but also because of public opinion that pressed for benefit expansion,
especially with the political force of elderly interest groups behind it.
A 1986 poll showed that 80% of the public supported Medicare
expansion, even wanting more long-term care (covered by Medicaid).
Nor was that just an expression of hope. The polls also overwhelmingly
showed that the public was willing to accept a tax increase to bring the
improvements about. Even so, program benefits remained more or less
unchanged over the years. Yet from the start, Congress was worried
about the cost of Medicare, which soon came to seem out of control to
many of its members. Unable to stop the cost increases of the program,
cost containment as a priority triumphed over program improvement.
One result was the development of private Medigap insurance, most of
it limited to coverage of co-payments and deductibles, an initiative that
relieved Congress of some of the pressure to improve benefits.
Over time, however, out-of-pocket per annum payments by the elderly
for their health care increased and are now over $5000 on average
and as high as $9000-10,000 for some. By 2003, the median Medicare
beneficiary was spending 15.5% of income on health care, up from
11.9% in 1997. The government's share of Medicare beneficiary costs
is about 60% coverage, although 75-80% is the rough standard of adequacy
for private sector coverage. Even so, Medicare has remained remarkably
popular. It may well be that the security it offers more than
makes up for its many shortcomings.
By the mid-1990s, the era of consensus was over. The earlier era was
based on acceptance of the idea that Medicare would be a single-payer
program resting on liberal principles, notably the conviction that it
should be a social insurance program applicable to all the elderly, rich or
poor, and highly resistant to means testing. The 1994 elections, with
Republicans capturing both houses of Congress, reintroduced many of
the partisan and ideological battles that had marked the era just before
the introduction of Medicare. The drive to privatize the program took
its first strong steps in the late 1990s, and it was combined with efforts
to cut taxes and to reduce Medicare expenditures.
As it turned out, Medicare survived those years more or less intact.
If liberal Democrats over the years could not improve Medicare benefits,
a single-minded Republican and conservative assault could not seriously
cut them. Why not? The best answer seems to be a potent combination
of the popularity of the program, a wide range of financial and other
interests favoring the status quo, and a pervasive nervousness about
tampering with the program. "Both Democrats and Republicans know,"
David A. Hyman has written, "they are unelectable if they speak candidly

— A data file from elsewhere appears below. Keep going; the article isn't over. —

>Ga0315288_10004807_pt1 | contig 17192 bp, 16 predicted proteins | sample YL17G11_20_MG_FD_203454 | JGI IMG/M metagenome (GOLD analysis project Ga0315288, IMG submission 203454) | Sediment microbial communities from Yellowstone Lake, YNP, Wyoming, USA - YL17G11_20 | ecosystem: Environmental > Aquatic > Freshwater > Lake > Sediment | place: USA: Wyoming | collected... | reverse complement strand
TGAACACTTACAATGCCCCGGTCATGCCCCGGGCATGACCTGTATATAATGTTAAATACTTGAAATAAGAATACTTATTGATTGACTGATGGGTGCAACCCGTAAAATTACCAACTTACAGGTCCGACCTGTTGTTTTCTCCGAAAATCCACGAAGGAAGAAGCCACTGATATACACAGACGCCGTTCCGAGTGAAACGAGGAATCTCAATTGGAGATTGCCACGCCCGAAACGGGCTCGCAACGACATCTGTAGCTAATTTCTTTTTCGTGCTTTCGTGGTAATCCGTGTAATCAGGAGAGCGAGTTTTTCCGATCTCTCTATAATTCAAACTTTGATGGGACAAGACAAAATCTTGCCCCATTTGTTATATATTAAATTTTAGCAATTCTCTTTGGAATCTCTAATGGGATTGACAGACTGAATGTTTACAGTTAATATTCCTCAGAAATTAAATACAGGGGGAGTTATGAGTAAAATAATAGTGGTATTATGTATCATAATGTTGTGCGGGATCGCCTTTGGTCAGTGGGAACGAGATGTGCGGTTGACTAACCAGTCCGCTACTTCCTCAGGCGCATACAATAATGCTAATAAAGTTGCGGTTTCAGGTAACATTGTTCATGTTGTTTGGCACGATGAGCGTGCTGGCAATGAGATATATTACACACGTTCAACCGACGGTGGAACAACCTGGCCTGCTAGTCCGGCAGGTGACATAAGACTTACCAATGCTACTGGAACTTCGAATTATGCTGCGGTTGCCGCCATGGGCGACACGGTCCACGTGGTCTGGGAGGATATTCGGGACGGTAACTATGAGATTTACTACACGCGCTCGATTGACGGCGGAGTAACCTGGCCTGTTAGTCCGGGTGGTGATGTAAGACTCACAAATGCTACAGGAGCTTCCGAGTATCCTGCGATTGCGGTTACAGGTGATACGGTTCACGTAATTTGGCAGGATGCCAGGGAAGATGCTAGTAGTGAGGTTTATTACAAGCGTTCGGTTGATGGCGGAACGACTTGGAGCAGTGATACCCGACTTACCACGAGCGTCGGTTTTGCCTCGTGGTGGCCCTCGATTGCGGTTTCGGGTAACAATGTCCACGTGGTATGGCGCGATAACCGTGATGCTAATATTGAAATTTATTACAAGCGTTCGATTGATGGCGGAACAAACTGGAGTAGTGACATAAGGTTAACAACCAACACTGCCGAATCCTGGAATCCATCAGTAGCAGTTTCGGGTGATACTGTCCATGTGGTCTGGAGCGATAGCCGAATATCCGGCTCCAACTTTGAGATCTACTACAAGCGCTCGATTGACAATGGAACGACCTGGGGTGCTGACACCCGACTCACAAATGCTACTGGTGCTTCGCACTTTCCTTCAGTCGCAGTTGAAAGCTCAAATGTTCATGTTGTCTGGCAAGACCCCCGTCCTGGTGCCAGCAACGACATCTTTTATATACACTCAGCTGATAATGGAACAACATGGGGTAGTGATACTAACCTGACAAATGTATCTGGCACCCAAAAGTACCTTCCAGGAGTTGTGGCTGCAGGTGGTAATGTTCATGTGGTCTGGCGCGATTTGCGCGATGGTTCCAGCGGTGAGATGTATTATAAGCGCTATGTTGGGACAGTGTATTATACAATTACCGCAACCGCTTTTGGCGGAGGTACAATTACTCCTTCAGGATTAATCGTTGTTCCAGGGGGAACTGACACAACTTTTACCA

about the economic problems facing Medicare. Republicans accordingly
package their reform proposals as attempts to 'modernize' the
Medicare benefit package and offer beneficiaries more options. Democrats
focus their efforts on price caps and prayer." That is a colorful
exaggeration but on target. Christine Cassel makes a related, but no less
frustrated, point: "Reformers are looking more toward incrementally
adjusting benefits and deductibles, like a commercial insurer, than toward
organizing to fulfill a vital public mandate."
IS THERE A MEDICARE CRISIS?
As the global warming debate constantly reminds us, there is hardly any
alleged social, political, or environmental threat that does not have its
contrarians. However strong the general consensus of coming dangers,
there are those who either question them, downplay them, or deny them
altogether. The future of Medicare is no exception. Alternatively, the
threat may be conceded, but pessimism rejected: with a little ingenuity
and a strong will, solutions can be found. Pious hope can replace overwrought
It is not at all difficult to be a contrarian. Long-term financial and
demographic projections are always uncertain. Who foresaw the baby
boom generation coming in the 1930s? Medical cures and breakthroughs,
of great importance in charting future costs, cannot be predicted:
think of the discoveries of penicillin as well as other antibiotics
and antivirals, radically reducing deaths from infectious disease. Or, for
that matter, recall that just as infectious disease seemed by the 1970s to
be conquered, antibiotic resistance and AIDS emerged, now threatening
to overturn the earlier medical victories. And of course, Medicare itself
has over its history faced many alleged budgetary "crises" but has managed
to muddle through, sometimes stronger, sometimes weaker.
There are a number of reasons now to take the problem of credibility
with particular seriousness. There is the clearly visible 7% annual cost
increase with no end in sight. And the baby boom generation is, so to
speak, already in the pipeline, waiting to retire, and to start flowing at a
rapid and increasing rate after 2010, with horrendous projections by
2020 and even worse ones by 2030. Michael Leavitt, Secretary of the
Department of Health and Human Services at the end of the Bush administration,
was no contrarian. In an address in April 2008 he bluntly
said that "Medicare is drifting toward disaster." "It troubles me," he
added, "that this matter is not receiving more attention in the presidential
If Medicare faces a dire situation in the next 10 years or so, then steps
must be taken now to drastically reform the program. It will be too late
then-or too late to put in place anything but last-minute draconian